Breaking the Cycle of History: Where Have all the Flowers Gone?

The folk song, Where Have all the Flowers Gone? was written by Pete Seeger and made popular by the Kingston Trio in the 1960s. At the time it was a kind of protest song about war. In an interview Seeger had said that he got the idea to write the song from a Russian novel called And Quiet Flows the Don by Mikhail Sholokhov. In the story a group of Cossacks in Czarist Russia ride out of their village singing, "Where are the flowers? The girls have plucked them. Where are the girls? They've all taken husbands. Where are the men? They're all in the army. Gallop, gallop, gallop, wheeeee!"

Pete Seeger added a few verses and made the song into a cycle. Although Seeger's song was originally made popular in the time of upheaval that surrounded the protests in the United States about the Viet Nam War, the lyrics take on a wider meaning. The song is really about the cycle of history and how impossible it is to break.

The first stanza goes:

Where have all the flowers gone? Long time passing...
Where have all the flowers gone? Long time ago...
Where have all the flowers gone? Maidens picked them every one!
When will they ever learn? When will they ever learn?

Then the song asks a series of questions in a similar vein, one proceeding from the other.

Where have all the maidens gone?...Taken by young men.
Where have all the young men gone?...Turned to soldiers.
Where have all the soldiers gone?...Gone to graveyards.
Where have all the graveyards gone?...Turned to Flowers.
Where have all the flowers gone?...and so the cycle repeats.

Much has been written about cycles in history. A very popular book in the 1990s was The Fourth Turning in which distinct generational phases and cycles could be discerned in American History. While the authors of The Fourth Turning (William Strauss and Neil Howe) took a serious, academic approach, Pete Seeger's song is more philosophic. It takes on a wistful tone. It is a vague commentary on human nature. It is happy and sad at the same time. There is joy in picking flowers, marrying, turning to soldiers. In some ways there is even a melancholic satisfaction in the death of the soldiers. And the graveyards turning to flowers disguise for the next generation what is to come.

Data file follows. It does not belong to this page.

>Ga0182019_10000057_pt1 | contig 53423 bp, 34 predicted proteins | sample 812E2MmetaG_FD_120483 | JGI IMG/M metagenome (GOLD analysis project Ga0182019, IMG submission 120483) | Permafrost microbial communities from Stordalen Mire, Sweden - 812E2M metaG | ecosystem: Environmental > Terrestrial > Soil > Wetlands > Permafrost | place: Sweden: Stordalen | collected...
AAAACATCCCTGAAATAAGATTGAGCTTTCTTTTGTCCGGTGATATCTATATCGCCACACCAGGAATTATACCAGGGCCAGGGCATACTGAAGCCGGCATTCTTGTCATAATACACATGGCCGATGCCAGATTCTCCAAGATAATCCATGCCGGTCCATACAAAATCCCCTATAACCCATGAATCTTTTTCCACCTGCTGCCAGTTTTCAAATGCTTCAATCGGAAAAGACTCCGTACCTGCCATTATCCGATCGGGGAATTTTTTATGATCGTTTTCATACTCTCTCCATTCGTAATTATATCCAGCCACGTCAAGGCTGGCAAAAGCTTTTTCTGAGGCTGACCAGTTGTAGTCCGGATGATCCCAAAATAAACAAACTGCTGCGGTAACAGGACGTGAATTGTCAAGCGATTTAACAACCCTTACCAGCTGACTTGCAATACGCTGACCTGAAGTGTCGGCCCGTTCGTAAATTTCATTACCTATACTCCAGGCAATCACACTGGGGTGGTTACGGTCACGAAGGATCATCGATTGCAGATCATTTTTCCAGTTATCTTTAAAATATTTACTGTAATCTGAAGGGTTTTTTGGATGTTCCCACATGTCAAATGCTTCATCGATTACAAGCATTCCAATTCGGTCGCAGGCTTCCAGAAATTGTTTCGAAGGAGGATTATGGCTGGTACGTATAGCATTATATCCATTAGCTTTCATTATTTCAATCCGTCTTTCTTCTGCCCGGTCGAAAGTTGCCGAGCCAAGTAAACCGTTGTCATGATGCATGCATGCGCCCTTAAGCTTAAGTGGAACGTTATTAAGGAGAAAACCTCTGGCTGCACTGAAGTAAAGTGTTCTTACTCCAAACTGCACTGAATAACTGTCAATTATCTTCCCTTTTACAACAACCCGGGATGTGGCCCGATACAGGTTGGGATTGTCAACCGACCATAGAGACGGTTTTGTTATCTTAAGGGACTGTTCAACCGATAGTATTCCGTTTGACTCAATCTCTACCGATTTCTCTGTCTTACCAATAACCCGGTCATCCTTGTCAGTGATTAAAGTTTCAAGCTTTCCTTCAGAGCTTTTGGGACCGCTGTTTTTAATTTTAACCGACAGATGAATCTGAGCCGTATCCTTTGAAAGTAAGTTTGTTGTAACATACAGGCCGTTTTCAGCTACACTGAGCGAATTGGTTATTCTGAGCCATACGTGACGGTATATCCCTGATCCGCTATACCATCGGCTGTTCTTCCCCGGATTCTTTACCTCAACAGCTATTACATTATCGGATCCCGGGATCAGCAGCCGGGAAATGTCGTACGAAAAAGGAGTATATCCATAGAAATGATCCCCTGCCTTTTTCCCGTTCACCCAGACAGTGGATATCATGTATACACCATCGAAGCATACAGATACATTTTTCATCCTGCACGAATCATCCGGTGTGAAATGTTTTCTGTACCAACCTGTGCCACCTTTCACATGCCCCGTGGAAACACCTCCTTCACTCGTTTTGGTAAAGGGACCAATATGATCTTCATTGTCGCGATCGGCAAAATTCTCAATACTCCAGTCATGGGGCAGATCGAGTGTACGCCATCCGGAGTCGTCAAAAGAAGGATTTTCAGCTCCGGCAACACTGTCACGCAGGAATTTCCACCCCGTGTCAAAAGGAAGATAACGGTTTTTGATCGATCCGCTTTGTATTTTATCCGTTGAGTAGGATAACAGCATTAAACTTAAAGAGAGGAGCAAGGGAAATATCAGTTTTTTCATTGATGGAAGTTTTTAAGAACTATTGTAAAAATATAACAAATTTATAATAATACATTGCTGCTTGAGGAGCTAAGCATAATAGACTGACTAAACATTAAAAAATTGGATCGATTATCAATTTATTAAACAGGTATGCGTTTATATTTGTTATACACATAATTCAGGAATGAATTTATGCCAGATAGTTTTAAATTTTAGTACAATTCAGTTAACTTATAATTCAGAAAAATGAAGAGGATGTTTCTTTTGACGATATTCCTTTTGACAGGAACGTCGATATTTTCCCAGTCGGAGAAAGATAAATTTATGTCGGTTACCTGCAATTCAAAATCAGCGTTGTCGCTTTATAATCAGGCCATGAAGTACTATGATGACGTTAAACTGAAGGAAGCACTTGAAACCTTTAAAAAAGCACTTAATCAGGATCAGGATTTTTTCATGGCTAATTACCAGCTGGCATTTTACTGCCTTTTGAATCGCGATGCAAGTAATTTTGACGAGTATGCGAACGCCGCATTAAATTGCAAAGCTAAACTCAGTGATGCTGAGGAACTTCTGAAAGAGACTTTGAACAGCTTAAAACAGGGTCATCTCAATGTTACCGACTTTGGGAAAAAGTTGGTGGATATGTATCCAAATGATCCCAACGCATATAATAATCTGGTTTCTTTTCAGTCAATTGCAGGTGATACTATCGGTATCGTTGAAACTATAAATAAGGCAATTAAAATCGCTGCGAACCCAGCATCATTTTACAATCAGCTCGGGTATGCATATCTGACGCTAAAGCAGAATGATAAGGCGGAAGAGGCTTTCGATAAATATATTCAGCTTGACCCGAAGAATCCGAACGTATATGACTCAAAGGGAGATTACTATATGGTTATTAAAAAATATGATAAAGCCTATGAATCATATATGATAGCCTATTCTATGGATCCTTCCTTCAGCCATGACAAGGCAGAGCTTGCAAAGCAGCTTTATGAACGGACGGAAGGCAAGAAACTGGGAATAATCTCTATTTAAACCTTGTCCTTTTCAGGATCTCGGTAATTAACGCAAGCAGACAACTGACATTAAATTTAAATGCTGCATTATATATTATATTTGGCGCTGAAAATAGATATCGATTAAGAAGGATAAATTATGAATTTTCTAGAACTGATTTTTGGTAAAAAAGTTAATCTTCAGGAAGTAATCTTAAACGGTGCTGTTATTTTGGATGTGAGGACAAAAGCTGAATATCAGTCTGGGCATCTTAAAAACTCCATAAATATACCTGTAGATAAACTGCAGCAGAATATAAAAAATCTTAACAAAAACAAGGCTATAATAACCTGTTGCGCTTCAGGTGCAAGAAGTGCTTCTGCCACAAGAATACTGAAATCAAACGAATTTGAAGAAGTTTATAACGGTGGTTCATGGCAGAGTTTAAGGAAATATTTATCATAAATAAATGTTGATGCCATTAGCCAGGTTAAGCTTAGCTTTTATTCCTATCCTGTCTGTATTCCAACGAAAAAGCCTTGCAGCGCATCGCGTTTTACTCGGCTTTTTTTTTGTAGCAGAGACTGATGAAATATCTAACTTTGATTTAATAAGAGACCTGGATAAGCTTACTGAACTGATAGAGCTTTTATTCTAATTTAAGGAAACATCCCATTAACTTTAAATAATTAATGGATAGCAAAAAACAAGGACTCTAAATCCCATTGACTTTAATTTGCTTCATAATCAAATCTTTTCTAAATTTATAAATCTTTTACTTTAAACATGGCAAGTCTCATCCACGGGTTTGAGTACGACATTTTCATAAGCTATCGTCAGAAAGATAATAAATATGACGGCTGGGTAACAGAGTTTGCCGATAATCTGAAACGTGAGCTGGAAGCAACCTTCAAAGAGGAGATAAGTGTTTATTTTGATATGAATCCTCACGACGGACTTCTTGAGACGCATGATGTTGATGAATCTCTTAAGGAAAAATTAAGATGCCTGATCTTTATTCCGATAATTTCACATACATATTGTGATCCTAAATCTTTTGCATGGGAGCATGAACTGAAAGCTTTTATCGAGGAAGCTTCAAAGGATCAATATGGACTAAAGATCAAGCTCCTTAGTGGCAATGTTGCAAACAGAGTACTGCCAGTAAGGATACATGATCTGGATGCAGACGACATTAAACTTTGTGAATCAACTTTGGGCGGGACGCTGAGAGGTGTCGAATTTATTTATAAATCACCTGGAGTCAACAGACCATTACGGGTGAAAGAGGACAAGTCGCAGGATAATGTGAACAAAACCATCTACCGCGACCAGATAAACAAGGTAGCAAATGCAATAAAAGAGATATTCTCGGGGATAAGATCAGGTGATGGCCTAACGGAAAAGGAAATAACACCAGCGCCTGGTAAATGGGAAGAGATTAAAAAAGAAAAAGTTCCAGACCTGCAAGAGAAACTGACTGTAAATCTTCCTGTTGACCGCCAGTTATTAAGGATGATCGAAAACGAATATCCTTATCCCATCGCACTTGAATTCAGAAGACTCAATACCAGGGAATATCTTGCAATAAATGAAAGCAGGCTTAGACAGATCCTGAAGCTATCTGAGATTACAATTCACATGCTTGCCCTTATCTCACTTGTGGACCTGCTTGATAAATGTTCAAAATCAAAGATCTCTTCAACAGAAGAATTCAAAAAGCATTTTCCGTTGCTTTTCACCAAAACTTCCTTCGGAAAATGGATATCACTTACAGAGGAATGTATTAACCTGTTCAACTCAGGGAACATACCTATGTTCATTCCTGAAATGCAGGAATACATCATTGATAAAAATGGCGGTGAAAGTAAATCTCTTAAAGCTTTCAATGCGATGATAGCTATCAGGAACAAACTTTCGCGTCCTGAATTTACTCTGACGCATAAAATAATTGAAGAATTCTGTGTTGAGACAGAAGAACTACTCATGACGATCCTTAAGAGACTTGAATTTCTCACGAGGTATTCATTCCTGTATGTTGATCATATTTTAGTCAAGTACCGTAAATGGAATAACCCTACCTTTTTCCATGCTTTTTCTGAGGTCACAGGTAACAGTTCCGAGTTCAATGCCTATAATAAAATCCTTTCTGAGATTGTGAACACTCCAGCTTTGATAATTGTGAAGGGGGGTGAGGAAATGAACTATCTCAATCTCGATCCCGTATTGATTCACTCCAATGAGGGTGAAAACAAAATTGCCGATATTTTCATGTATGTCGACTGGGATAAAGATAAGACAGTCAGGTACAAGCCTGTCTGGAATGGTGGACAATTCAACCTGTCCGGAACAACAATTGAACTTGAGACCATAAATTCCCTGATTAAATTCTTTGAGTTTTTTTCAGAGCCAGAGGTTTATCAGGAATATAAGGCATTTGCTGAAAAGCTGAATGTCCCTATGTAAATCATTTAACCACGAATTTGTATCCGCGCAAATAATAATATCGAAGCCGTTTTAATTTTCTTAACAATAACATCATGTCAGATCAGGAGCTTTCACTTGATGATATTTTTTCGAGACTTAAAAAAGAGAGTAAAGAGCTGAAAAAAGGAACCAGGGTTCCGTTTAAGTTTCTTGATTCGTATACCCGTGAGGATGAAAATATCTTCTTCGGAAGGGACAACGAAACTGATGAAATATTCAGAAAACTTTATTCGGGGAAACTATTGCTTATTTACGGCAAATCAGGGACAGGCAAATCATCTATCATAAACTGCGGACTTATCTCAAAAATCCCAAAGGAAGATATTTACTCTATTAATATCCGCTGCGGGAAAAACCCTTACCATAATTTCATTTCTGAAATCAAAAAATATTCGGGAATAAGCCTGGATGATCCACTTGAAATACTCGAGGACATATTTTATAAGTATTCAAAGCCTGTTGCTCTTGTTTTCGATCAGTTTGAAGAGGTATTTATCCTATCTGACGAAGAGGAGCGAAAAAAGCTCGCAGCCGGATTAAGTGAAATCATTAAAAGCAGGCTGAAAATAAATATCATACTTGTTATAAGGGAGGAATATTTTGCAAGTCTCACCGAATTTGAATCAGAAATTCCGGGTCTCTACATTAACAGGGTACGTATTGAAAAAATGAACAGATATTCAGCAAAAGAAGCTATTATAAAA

Is there a cycle of history? Most historians would say that there is, which would account for such apocryphal sayings as, "Those who do not study history are doomed to repeat it." The narrator of the song stands above it all, observing the cycle recurring over and over. Is there a superior tone? Yes and no. The singer can observe it all, but is powerless to stop it. He asks the question, "When will they ever learn?" This is a cry of the heart, but no action is taken. Perhaps Seeger believed that the song itself would help stop war. That to see and understand history might allow the cycle to be broken. This would certainly be in line with our apocryphal saying quoted above.

Interestingly, there is a book by the historian, Francis Fukuyama, called The End of History and the Last Man which hypothesizes that human society has evolved beyond war. Fukuyama believed that our understanding of social systems allows us to solve problems without violence on a national scale.

In Where Have all the Flowers Gone? Pete Seeger produced a haunting melody and a perceptive comment on history. The narrator of the song asks the question, "When will we ever learn?" Yet, it is obvious that simply seeing the cycle is not enough to end it. Arguments rage in political circles about the solution. Is the answer unilaterally laying down arms? or as Curtis LeMay advocated, maintaining "peace through strength"?

Pax Romana, Pax Britanica, Pax Americana.

Destinations:

Origins of the RAND Corporation

The Meaning of Purple Rain

Understanding Flatland the Book

Understanding the Battle Hymn of the Republic

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